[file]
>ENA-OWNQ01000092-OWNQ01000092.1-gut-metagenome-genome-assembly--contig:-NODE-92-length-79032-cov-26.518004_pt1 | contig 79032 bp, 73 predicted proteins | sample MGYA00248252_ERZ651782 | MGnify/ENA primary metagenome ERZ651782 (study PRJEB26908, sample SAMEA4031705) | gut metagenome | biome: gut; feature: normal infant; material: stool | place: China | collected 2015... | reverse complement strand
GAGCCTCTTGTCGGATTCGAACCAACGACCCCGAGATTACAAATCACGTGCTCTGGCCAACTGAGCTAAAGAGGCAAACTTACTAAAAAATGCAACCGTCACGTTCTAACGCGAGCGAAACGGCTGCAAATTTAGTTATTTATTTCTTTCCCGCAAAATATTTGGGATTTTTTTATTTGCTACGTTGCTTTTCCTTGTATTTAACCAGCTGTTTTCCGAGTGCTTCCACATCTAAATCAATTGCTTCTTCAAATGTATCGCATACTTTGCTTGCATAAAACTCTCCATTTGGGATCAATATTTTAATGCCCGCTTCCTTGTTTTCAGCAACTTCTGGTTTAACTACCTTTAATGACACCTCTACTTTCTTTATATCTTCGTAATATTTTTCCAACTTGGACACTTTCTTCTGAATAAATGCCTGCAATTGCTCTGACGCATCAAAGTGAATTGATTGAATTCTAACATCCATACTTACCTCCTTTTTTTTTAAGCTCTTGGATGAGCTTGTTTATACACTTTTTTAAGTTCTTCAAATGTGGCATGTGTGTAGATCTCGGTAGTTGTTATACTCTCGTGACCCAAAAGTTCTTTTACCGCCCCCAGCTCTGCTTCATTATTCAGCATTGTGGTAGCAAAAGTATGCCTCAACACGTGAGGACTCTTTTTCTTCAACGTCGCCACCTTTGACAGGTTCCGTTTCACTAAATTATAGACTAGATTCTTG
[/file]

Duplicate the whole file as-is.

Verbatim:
>ENA-OWNQ01000092-OWNQ01000092.1-gut-metagenome-genome-assembly--contig:-NODE-92-length-79032-cov-26.518004_pt1 | contig 79032 bp, 73 predicted proteins | sample MGYA00248252_ERZ651782 | MGnify/ENA primary metagenome ERZ651782 (study PRJEB26908, sample SAMEA4031705) | gut metagenome | biome: gut; feature: normal infant; material: stool | place: China | collected 2015... | reverse complement strand
GAGCCTCTTGTCGGATTCGAACCAACGACCCCGAGATTACAAATCACGTGCTCTGGCCAACTGAGCTAAAGAGGCAAACTTACTAAAAAATGCAACCGTCACGTTCTAACGCGAGCGAAACGGCTGCAAATTTAGTTATTTATTTCTTTCCCGCAAAATATTTGGGATTTTTTTATTTGCTACGTTGCTTTTCCTTGTATTTAACCAGCTGTTTTCCGAGTGCTTCCACATCTAAATCAATTGCTTCTTCAAATGTATCGCATACTTTGCTTGCATAAAACTCTCCATTTGGGATCAATATTTTAATGCCCGCTTCCTTGTTTTCAGCAACTTCTGGTTTAACTACCTTTAATGACACCTCTACTTTCTTTATATCTTCGTAATATTTTTCCAACTTGGACACTTTCTTCTGAATAAATGCCTGCAATTGCTCTGACGCATCAAAGTGAATTGATTGAATTCTAACATCCATACTTACCTCCTTTTTTTTTAAGCTCTTGGATGAGCTTGTTTATACACTTTTTTAAGTTCTTCAAATGTGGCATGTGTGTAGATCTCGGTAGTTGTTATACTCTCGTGACCCAAAAGTTCTTTTACCGCCCCCAGCTCTGCTTCATTATTCAGCATTGTGGTAGCAAAAGTATGCCTCAACACGTGAGGACTCTTTTTCTTCAACGTCGCCACCTTTGACAGGTTCCGTTTCACTAAATTATAGACTAGATTCTTG